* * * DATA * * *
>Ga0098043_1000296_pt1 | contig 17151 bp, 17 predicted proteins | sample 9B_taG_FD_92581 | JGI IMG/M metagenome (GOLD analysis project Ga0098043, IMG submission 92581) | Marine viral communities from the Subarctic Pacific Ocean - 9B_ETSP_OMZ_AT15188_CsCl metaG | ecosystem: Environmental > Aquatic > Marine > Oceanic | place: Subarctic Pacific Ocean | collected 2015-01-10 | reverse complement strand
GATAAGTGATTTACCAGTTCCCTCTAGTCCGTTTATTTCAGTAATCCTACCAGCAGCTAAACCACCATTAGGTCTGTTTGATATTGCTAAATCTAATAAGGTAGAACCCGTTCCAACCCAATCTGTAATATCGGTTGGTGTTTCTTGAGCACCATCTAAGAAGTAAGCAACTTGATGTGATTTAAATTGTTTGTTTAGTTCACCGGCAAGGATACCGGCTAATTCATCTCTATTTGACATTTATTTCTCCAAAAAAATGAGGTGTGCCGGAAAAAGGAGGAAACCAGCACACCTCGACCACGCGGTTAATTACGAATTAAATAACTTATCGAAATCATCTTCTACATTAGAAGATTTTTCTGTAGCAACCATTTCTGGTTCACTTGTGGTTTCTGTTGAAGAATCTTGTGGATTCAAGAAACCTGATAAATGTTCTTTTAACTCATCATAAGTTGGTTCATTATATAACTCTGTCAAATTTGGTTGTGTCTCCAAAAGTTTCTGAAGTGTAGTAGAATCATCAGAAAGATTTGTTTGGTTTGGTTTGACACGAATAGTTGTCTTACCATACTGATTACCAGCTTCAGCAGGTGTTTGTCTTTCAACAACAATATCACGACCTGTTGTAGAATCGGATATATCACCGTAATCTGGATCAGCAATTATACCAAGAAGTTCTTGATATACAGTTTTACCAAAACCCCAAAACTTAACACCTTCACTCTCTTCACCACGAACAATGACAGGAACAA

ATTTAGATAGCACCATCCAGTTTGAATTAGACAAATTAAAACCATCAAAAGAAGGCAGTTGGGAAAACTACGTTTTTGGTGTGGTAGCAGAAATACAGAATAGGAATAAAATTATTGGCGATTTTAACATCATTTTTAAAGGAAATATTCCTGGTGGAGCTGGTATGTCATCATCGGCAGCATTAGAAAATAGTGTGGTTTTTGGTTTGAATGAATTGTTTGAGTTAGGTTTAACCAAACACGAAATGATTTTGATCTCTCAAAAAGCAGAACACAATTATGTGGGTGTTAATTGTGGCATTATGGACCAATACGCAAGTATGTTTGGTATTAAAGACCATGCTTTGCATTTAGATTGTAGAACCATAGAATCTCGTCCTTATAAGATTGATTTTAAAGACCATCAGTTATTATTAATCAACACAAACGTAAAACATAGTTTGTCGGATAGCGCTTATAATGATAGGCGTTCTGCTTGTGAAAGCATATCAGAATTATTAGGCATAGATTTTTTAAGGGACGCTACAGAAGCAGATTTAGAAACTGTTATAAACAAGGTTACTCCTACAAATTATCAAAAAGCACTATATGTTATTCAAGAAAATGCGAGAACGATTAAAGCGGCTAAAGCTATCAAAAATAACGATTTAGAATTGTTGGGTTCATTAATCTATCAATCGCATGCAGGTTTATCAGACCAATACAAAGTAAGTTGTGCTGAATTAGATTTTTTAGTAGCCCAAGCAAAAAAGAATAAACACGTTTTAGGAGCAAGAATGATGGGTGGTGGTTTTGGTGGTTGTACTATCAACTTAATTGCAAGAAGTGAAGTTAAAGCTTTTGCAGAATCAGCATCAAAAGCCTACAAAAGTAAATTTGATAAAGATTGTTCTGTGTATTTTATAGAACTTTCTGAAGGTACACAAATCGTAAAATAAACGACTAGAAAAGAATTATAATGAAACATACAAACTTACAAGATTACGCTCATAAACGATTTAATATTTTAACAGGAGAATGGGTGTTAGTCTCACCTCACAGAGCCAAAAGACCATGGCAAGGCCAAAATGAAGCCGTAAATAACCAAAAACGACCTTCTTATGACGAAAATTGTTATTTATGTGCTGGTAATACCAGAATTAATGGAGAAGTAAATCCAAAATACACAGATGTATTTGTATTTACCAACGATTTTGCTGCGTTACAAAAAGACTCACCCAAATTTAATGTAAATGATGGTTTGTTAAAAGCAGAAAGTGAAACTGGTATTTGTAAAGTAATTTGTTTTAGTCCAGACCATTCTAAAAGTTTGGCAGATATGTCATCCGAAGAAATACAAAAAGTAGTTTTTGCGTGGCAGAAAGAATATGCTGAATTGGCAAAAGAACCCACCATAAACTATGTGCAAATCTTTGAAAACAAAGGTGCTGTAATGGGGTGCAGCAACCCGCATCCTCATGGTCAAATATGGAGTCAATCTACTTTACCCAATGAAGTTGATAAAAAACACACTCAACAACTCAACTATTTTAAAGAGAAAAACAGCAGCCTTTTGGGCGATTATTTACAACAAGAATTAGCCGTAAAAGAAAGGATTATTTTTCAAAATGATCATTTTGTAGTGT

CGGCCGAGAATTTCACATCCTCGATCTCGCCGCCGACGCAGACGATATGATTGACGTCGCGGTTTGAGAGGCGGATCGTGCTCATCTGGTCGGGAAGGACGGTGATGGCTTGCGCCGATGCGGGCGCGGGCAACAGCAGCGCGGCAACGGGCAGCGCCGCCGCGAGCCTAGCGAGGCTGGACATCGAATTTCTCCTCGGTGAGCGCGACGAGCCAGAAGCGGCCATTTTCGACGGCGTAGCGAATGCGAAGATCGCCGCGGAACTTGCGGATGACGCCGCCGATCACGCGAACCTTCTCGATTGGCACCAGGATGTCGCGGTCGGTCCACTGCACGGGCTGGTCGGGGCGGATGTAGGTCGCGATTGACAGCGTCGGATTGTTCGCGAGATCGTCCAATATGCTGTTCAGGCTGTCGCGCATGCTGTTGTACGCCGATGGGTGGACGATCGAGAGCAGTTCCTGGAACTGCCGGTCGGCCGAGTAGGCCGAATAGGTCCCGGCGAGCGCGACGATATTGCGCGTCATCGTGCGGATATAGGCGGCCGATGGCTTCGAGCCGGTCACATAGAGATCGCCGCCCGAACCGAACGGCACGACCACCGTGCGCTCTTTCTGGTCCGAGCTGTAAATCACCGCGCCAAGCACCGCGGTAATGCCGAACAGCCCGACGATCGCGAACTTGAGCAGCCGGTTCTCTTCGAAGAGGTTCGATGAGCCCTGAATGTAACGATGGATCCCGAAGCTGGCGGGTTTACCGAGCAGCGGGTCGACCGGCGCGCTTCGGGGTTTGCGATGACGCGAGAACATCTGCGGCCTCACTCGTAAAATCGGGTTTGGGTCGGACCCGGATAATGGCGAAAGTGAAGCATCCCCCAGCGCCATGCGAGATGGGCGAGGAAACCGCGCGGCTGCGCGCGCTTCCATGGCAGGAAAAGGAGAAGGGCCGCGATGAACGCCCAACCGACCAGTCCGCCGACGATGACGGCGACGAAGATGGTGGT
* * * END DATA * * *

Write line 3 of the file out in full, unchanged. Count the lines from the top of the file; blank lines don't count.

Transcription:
ATTTAGATAGCACCATCCAGTTTGAATTAGACAAATTAAAACCATCAAAAGAAGGCAGTTGGGAAAACTACGTTTTTGGTGTGGTAGCAGAAATACAGAATAGGAATAAAATTATTGGCGATTTTAACATCATTTTTAAAGGAAATATTCCTGGTGGAGCTGGTATGTCATCATCGGCAGCATTAGAAAATAGTGTGGTTTTTGGTTTGAATGAATTGTTTGAGTTAGGTTTAACCAAACACGAAATGATTTTGATCTCTCAAAAAGCAGAACACAATTATGTGGGTGTTAATTGTGGCATTATGGACCAATACGCAAGTATGTTTGGTATTAAAGACCATGCTTTGCATTTAGATTGTAGAACCATAGAATCTCGTCCTTATAAGATTGATTTTAAAGACCATCAGTTATTATTAATCAACACAAACGTAAAACATAGTTTGTCGGATAGCGCTTATAATGATAGGCGTTCTGCTTGTGAAAGCATATCAGAATTATTAGGCATAGATTTTTTAAGGGACGCTACAGAAGCAGATTTAGAAACTGTTATAAACAAGGTTACTCCTACAAATTATCAAAAAGCACTATATGTTATTCAAGAAAATGCGAGAACGATTAAAGCGGCTAAAGCTATCAAAAATAACGATTTAGAATTGTTGGGTTCATTAATCTATCAATCGCATGCAGGTTTATCAGACCAATACAAAGTAAGTTGTGCTGAATTAGATTTTTTAGTAGCCCAAGCAAAAAAGAATAAACACGTTTTAGGAGCAAGAATGATGGGTGGTGGTTTTGGTGGTTGTACTATCAACTTAATTGCAAGAAGTGAAGTTAAAGCTTTTGCAGAATCAGCATCAAAAGCCTACAAAAGTAAATTTGATAAAGATTGTTCTGTGTATTTTATAGAACTTTCTGAAGGTACACAAATCGTAAAATAAACGACTAGAAAAGAATTATAATGAAACATACAAACTTACAAGATTACGCTCATAAACGATTTAATATTTTAACAGGAGAATGGGTGTTAGTCTCACCTCACAGAGCCAAAAGACCATGGCAAGGCCAAAATGAAGCCGTAAATAACCAAAAACGACCTTCTTATGACGAAAATTGTTATTTATGTGCTGGTAATACCAGAATTAATGGAGAAGTAAATCCAAAATACACAGATGTATTTGTATTTACCAACGATTTTGCTGCGTTACAAAAAGACTCACCCAAATTTAATGTAAATGATGGTTTGTTAAAAGCAGAAAGTGAAACTGGTATTTGTAAAGTAATTTGTTTTAGTCCAGACCATTCTAAAAGTTTGGCAGATATGTCATCCGAAGAAATACAAAAAGTAGTTTTTGCGTGGCAGAAAGAATATGCTGAATTGGCAAAAGAACCCACCATAAACTATGTGCAAATCTTTGAAAACAAAGGTGCTGTAATGGGGTGCAGCAACCCGCATCCTCATGGTCAAATATGGAGTCAATCTACTTTACCCAATGAAGTTGATAAAAAACACACTCAACAACTCAACTATTTTAAAGAGAAAAACAGCAGCCTTTTGGGCGATTATTTACAACAAGAATTAGCCGTAAAAGAAAGGATTATTTTTCAAAATGATCATTTTGTAGTGT